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Having a coronavirus conversation with your kids is important: Dr. Hinshaw

In today’s coronavirus briefing, Alberta’s Chief Medical Officer of Health, Dr. Deena Hinshaw talked about an area of dealing with COVID-19 that we think may go somewhat under-reported.

We thought we’d provide a written transcript (with links to resources) of her comments regarding conversations with our children about COVID-19. Here are those remarks:

Dr. Deena Hinshaw – Alberta’s Chief Medical Officer of Health

“There is another important part of preparing talking to your children. All parents and guardians should talk to their children about this virus if they haven’t done so already.

As a mother, I know these conversations can seem daunting to many parents. It is important to remember that children look to adults for guidance during new or stressful events. If you do not provide them with accurate information, they will still pick things up at school, on the playground, from television and online. It is important that all parents talk to their children in a factual, age-appropriate way.

Let them know that worrying is a normal and healthy response. Be honest and accurate.

Evidence to date suggests the vast majority of kids who contract COVID-19 experience mild symptoms.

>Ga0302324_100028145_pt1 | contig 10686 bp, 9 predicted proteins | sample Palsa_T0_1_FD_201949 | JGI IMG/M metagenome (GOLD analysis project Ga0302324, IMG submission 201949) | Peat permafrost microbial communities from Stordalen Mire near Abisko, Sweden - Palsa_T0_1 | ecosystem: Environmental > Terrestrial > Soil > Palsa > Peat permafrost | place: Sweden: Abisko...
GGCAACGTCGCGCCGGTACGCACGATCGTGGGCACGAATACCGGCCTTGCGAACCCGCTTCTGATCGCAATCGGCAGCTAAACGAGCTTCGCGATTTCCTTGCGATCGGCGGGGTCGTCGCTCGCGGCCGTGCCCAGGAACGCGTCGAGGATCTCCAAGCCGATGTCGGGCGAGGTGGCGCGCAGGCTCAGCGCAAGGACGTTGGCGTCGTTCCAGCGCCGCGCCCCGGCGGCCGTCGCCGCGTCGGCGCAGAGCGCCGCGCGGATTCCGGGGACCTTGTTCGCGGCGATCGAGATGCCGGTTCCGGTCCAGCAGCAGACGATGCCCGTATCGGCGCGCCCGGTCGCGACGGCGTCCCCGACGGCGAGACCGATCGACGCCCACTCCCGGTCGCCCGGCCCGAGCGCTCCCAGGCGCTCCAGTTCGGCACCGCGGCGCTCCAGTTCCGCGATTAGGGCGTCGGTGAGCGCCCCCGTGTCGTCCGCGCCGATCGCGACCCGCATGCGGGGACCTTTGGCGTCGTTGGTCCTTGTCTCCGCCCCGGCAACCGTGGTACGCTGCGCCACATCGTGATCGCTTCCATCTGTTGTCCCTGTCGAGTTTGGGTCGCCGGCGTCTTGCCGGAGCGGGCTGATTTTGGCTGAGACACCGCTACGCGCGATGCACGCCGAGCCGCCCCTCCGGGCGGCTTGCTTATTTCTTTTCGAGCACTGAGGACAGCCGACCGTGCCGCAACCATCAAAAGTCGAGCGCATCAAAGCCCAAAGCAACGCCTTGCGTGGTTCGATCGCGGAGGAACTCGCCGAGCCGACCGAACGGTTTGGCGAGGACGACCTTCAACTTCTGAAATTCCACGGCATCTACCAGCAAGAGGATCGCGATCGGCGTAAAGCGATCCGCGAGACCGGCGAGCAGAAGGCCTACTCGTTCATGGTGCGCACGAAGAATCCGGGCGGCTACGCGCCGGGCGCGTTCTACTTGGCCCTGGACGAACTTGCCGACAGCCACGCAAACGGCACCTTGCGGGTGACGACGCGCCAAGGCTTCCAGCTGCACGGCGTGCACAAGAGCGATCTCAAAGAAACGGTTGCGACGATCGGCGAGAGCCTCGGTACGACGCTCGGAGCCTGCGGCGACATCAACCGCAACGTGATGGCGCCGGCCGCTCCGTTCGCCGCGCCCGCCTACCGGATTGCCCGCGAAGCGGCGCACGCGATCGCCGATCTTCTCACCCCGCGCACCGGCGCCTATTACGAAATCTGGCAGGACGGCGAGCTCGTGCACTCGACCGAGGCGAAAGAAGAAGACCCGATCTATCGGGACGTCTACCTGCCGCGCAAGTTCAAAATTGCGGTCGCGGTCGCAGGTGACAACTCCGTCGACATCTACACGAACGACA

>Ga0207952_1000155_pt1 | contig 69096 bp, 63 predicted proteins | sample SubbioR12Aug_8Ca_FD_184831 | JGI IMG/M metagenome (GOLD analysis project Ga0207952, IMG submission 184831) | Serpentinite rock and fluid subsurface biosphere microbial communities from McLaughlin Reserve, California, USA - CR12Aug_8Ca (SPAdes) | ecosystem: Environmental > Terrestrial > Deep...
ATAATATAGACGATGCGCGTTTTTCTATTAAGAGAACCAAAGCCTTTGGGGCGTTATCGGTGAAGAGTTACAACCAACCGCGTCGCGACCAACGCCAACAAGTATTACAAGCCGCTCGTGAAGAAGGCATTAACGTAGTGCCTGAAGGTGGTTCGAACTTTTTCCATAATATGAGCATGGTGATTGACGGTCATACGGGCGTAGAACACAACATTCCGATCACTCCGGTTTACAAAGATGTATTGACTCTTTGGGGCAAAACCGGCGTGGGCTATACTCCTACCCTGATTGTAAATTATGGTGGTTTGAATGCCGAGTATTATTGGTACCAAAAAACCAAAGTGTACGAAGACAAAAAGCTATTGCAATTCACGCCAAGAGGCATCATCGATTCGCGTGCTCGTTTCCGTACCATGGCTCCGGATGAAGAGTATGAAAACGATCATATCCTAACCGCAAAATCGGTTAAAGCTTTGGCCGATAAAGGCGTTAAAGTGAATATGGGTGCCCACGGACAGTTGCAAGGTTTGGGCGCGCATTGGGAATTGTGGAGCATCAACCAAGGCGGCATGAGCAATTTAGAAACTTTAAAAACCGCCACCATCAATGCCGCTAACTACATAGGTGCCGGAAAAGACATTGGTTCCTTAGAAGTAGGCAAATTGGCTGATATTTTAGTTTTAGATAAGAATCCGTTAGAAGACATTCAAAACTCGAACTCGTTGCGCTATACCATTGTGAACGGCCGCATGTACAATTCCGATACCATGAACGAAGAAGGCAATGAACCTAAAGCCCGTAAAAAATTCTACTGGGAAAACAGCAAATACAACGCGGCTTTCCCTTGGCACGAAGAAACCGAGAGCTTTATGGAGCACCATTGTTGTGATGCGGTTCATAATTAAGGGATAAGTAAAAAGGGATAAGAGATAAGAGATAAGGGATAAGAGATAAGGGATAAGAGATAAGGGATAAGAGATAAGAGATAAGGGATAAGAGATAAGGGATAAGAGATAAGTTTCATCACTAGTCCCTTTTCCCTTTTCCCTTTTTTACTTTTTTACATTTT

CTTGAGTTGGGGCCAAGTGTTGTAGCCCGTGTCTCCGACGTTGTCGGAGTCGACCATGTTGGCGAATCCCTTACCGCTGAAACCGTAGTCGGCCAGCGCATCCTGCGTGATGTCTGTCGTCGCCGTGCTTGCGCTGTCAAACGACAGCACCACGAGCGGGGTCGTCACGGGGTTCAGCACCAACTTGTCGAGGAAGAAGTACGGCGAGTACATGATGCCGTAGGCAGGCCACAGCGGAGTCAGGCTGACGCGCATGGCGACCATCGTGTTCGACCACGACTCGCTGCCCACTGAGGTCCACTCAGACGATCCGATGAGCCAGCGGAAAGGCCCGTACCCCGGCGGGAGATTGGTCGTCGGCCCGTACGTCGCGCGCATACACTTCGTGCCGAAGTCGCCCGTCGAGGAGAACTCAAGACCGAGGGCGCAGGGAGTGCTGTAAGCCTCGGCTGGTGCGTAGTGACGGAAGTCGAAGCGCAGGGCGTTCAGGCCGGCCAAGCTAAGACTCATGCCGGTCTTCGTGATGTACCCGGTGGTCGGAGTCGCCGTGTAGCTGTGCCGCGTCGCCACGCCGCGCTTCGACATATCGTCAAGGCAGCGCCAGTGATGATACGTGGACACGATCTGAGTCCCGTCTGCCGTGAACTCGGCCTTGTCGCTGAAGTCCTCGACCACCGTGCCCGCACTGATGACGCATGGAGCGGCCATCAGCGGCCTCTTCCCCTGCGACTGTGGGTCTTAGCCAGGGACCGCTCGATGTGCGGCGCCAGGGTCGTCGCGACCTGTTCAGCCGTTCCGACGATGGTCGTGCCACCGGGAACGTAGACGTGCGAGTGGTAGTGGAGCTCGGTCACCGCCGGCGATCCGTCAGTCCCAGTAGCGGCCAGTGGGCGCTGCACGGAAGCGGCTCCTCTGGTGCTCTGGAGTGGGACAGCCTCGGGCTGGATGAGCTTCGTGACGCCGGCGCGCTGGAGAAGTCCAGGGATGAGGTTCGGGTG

Most importantly, parents should make their children feel safe and educate them on everyday actions they can take that will help them reduce the spread of germs.

We are developing materials to help parents with these conversations. In the meantime, there are also good resources available online from the BC Center for Disease Control, the CDC in the US and others.


A public health emergency can have a significant impact on the mental health of children and adults alike.

I want to remind all Albertans of the importance of supporting their mental health and the health of those around them. The COVID-19 pandemic will take many weeks and even months to unfold.

It’s important that all Albertans know that mental health supports are available when needed. Anyone struggling with their mental health can reach out to the mental health helpline, which is available 24-hours-a-day, seven days a week.

Help is also available across Alberta through your local health services. Children and teens can also call or text the Kids Help Phone at any time of the night or day.

This is a free, confidential and professional service designed to meet our young people’s needs.”

We did speak with the Calgary Distress Centre earlier today to talk about an increase in calls to their lines with this crisis, along with events in the oil and gas sector (tumbling oil prices.)

They said they haven’t seen a significant uptick in calls yet. In their experience, the calls mount after the gravity of what’s happened sets in.